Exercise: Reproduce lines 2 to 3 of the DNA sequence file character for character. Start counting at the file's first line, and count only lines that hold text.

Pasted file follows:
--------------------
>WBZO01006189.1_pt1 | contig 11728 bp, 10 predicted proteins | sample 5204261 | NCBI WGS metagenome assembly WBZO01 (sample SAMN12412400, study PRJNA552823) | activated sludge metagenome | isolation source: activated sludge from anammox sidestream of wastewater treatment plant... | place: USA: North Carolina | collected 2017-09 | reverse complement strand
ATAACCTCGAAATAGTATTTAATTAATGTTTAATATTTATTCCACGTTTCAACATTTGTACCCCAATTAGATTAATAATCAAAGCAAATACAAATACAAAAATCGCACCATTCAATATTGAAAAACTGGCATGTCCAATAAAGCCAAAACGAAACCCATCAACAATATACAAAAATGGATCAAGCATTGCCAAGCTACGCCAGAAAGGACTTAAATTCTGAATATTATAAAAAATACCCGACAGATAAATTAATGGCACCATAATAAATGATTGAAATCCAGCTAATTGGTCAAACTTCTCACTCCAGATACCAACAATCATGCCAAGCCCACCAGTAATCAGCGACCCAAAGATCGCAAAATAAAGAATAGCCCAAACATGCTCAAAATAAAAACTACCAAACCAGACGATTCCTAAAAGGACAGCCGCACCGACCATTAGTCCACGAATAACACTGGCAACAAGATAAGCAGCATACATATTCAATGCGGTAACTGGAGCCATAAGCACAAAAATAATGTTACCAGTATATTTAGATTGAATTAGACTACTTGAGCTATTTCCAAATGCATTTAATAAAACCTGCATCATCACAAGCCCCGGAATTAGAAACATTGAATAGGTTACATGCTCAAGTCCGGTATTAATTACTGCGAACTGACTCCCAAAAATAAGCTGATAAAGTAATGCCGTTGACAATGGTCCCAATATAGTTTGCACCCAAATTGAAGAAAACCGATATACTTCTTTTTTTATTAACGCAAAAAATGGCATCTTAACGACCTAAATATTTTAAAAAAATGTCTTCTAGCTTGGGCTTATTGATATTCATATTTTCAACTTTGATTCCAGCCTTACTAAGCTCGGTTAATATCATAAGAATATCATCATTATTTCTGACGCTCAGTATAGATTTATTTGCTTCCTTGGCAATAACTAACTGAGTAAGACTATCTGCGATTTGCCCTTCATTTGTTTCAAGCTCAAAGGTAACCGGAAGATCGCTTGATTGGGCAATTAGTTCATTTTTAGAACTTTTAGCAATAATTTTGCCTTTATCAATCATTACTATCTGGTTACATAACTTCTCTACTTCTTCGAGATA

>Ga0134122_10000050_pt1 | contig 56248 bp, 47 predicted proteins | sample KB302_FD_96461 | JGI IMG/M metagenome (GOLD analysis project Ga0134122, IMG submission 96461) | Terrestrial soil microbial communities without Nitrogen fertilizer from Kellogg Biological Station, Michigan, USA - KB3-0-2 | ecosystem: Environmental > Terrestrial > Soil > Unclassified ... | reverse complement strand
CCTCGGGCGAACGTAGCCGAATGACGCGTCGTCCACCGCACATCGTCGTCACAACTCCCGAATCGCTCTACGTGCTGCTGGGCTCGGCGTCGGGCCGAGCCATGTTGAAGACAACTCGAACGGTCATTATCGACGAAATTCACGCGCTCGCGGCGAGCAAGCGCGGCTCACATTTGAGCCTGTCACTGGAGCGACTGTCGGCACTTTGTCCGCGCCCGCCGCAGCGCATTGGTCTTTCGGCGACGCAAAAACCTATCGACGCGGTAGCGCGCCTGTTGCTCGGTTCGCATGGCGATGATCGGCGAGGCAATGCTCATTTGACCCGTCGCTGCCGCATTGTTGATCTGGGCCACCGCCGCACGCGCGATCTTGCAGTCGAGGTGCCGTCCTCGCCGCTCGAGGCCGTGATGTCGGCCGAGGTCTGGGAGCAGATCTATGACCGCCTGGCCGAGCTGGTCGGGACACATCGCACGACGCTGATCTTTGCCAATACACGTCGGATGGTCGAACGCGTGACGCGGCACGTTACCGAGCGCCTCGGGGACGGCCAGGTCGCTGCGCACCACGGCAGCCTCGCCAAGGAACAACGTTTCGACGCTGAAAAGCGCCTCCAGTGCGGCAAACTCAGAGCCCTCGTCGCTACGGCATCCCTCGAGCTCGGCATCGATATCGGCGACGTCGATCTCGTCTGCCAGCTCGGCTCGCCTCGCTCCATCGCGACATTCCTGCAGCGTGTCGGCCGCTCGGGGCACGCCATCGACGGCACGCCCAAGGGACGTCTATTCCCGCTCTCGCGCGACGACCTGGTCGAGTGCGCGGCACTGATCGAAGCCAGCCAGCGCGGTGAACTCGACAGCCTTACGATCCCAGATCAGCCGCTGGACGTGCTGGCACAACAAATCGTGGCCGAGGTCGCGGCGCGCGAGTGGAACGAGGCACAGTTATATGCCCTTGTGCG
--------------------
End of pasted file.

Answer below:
ATAACCTCGAAATAGTATTTAATTAATGTTTAATATTTATTCCACGTTTCAACATTTGTACCCCAATTAGATTAATAATCAAAGCAAATACAAATACAAAAATCGCACCATTCAATATTGAAAAACTGGCATGTCCAATAAAGCCAAAACGAAACCCATCAACAATATACAAAAATGGATCAAGCATTGCCAAGCTACGCCAGAAAGGACTTAAATTCTGAATATTATAAAAAATACCCGACAGATAAATTAATGGCACCATAATAAATGATTGAAATCCAGCTAATTGGTCAAACTTCTCACTCCAGATACCAACAATCATGCCAAGCCCACCAGTAATCAGCGACCCAAAGATCGCAAAATAAAGAATAGCCCAAACATGCTCAAAATAAAAACTACCAAACCAGACGATTCCTAAAAGGACAGCCGCACCGACCATTAGTCCACGAATAACACTGGCAACAAGATAAGCAGCATACATATTCAATGCGGTAACTGGAGCCATAAGCACAAAAATAATGTTACCAGTATATTTAGATTGAATTAGACTACTTGAGCTATTTCCAAATGCATTTAATAAAACCTGCATCATCACAAGCCCCGGAATTAGAAACATTGAATAGGTTACATGCTCAAGTCCGGTATTAATTACTGCGAACTGACTCCCAAAAATAAGCTGATAAAGTAATGCCGTTGACAATGGTCCCAATATAGTTTGCACCCAAATTGAAGAAAACCGATATACTTCTTTTTTTATTAACGCAAAAAATGGCATCTTAACGACCTAAATATTTTAAAAAAATGTCTTCTAGCTTGGGCTTATTGATATTCATATTTTCAACTTTGATTCCAGCCTTACTAAGCTCGGTTAATATCATAAGAATATCATCATTATTTCTGACGCTCAGTATAGATTTATTTGCTTCCTTGGCAATAACTAACTGAGTAAGACTATCTGCGATTTGCCCTTCATTTGTTTCAAGCTCAAAGGTAACCGGAAGATCGCTTGATTGGGCAATTAGTTCATTTTTAGAACTTTTAGCAATAATTTTGCCTTTATCAATCATTACTATCTGGTTACATAACTTCTCTACTTCTTCGAGATA

>Ga0134122_10000050_pt1 | contig 56248 bp, 47 predicted proteins | sample KB302_FD_96461 | JGI IMG/M metagenome (GOLD analysis project Ga0134122, IMG submission 96461) | Terrestrial soil microbial communities without Nitrogen fertilizer from Kellogg Biological Station, Michigan, USA - KB3-0-2 | ecosystem: Environmental > Terrestrial > Soil > Unclassified ... | reverse complement strand